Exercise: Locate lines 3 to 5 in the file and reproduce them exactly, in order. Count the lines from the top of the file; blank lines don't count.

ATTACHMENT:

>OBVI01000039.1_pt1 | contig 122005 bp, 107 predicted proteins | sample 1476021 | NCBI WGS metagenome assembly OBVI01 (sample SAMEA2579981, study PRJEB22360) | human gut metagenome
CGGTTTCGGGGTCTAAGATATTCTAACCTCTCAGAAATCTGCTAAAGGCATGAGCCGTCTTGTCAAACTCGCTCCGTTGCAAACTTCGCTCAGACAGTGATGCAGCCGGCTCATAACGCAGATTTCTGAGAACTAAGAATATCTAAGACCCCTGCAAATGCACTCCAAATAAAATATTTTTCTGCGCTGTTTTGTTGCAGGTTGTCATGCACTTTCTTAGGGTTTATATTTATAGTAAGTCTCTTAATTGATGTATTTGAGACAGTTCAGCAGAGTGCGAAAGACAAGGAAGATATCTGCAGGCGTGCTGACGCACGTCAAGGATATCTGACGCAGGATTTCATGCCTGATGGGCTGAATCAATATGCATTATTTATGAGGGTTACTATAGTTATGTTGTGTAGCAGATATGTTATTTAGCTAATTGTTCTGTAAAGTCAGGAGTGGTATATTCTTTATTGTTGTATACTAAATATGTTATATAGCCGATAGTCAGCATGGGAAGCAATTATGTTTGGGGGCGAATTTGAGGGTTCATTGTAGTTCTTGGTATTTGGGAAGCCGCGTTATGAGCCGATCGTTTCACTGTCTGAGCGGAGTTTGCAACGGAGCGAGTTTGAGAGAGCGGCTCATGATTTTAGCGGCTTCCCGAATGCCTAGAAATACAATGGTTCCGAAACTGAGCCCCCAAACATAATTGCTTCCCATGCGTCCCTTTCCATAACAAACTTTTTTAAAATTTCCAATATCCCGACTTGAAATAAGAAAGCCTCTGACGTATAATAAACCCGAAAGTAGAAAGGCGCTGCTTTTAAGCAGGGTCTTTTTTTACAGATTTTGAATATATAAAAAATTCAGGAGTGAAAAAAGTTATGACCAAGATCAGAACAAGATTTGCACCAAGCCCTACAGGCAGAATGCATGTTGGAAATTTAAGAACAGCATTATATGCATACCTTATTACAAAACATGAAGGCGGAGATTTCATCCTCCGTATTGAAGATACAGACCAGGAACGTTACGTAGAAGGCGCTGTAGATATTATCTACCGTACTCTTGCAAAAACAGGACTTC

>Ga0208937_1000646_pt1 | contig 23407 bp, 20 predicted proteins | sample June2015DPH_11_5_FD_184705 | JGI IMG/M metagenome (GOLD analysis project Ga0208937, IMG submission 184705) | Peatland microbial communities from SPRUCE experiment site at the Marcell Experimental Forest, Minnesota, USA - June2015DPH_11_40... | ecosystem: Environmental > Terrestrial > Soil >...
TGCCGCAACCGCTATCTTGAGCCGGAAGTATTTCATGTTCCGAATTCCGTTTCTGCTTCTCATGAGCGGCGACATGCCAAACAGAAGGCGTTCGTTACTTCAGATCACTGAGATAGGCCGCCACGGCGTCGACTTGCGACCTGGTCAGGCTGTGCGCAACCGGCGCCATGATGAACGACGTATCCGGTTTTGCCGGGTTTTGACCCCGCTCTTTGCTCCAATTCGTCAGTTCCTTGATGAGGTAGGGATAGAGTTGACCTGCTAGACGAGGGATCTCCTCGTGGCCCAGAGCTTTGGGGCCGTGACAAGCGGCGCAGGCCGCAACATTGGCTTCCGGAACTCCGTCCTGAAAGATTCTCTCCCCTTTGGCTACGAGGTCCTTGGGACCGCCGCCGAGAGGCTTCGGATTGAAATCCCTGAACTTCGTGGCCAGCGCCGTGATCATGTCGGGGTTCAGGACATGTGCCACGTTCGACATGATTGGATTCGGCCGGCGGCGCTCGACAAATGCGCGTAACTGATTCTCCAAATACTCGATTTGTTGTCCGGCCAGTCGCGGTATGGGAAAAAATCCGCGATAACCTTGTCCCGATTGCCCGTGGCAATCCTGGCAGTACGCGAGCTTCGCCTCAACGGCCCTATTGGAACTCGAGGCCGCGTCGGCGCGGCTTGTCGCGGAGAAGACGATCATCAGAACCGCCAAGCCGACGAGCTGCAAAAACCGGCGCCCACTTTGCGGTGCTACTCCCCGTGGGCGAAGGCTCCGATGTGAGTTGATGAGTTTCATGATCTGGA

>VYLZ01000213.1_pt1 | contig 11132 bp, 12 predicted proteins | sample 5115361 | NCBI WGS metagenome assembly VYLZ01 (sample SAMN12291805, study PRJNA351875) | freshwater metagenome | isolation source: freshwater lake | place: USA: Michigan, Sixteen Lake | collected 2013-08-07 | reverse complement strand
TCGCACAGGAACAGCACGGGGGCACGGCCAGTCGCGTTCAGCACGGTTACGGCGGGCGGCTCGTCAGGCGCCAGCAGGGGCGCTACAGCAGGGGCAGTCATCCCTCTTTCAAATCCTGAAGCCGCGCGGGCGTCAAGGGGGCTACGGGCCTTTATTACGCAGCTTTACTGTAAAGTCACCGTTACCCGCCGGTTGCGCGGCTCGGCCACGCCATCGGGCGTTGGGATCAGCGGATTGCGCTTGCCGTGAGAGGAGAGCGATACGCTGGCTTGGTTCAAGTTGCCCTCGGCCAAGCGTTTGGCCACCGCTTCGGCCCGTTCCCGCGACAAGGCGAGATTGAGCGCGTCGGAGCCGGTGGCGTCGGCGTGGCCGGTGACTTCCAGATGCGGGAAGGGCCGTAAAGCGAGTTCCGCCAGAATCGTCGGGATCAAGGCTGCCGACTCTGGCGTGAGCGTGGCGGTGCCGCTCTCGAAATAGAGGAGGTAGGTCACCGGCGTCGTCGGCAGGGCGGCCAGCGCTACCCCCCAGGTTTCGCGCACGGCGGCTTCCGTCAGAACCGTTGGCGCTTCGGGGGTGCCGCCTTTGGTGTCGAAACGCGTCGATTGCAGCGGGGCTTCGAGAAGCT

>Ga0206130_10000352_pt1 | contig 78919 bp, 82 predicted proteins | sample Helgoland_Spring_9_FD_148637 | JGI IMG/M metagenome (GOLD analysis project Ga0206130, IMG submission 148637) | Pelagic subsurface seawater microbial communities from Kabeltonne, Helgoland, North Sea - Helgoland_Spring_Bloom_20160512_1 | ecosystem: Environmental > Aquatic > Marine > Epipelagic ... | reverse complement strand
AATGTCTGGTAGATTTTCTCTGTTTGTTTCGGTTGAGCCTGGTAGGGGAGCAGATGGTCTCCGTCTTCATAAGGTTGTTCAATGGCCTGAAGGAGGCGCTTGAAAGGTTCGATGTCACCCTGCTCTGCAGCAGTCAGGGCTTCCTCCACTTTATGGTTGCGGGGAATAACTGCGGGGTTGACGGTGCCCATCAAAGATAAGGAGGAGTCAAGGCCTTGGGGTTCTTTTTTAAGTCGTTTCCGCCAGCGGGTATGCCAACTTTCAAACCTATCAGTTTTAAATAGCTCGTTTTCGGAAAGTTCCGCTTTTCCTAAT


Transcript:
>Ga0208937_1000646_pt1 | contig 23407 bp, 20 predicted proteins | sample June2015DPH_11_5_FD_184705 | JGI IMG/M metagenome (GOLD analysis project Ga0208937, IMG submission 184705) | Peatland microbial communities from SPRUCE experiment site at the Marcell Experimental Forest, Minnesota, USA - June2015DPH_11_40... | ecosystem: Environmental > Terrestrial > Soil >...
TGCCGCAACCGCTATCTTGAGCCGGAAGTATTTCATGTTCCGAATTCCGTTTCTGCTTCTCATGAGCGGCGACATGCCAAACAGAAGGCGTTCGTTACTTCAGATCACTGAGATAGGCCGCCACGGCGTCGACTTGCGACCTGGTCAGGCTGTGCGCAACCGGCGCCATGATGAACGACGTATCCGGTTTTGCCGGGTTTTGACCCCGCTCTTTGCTCCAATTCGTCAGTTCCTTGATGAGGTAGGGATAGAGTTGACCTGCTAGACGAGGGATCTCCTCGTGGCCCAGAGCTTTGGGGCCGTGACAAGCGGCGCAGGCCGCAACATTGGCTTCCGGAACTCCGTCCTGAAAGATTCTCTCCCCTTTGGCTACGAGGTCCTTGGGACCGCCGCCGAGAGGCTTCGGATTGAAATCCCTGAACTTCGTGGCCAGCGCCGTGATCATGTCGGGGTTCAGGACATGTGCCACGTTCGACATGATTGGATTCGGCCGGCGGCGCTCGACAAATGCGCGTAACTGATTCTCCAAATACTCGATTTGTTGTCCGGCCAGTCGCGGTATGGGAAAAAATCCGCGATAACCTTGTCCCGATTGCCCGTGGCAATCCTGGCAGTACGCGAGCTTCGCCTCAACGGCCCTATTGGAACTCGAGGCCGCGTCGGCGCGGCTTGTCGCGGAGAAGACGATCATCAGAACCGCCAAGCCGACGAGCTGCAAAAACCGGCGCCCACTTTGCGGTGCTACTCCCCGTGGGCGAAGGCTCCGATGTGAGTTGATGAGTTTCATGATCTGGA

>VYLZ01000213.1_pt1 | contig 11132 bp, 12 predicted proteins | sample 5115361 | NCBI WGS metagenome assembly VYLZ01 (sample SAMN12291805, study PRJNA351875) | freshwater metagenome | isolation source: freshwater lake | place: USA: Michigan, Sixteen Lake | collected 2013-08-07 | reverse complement strand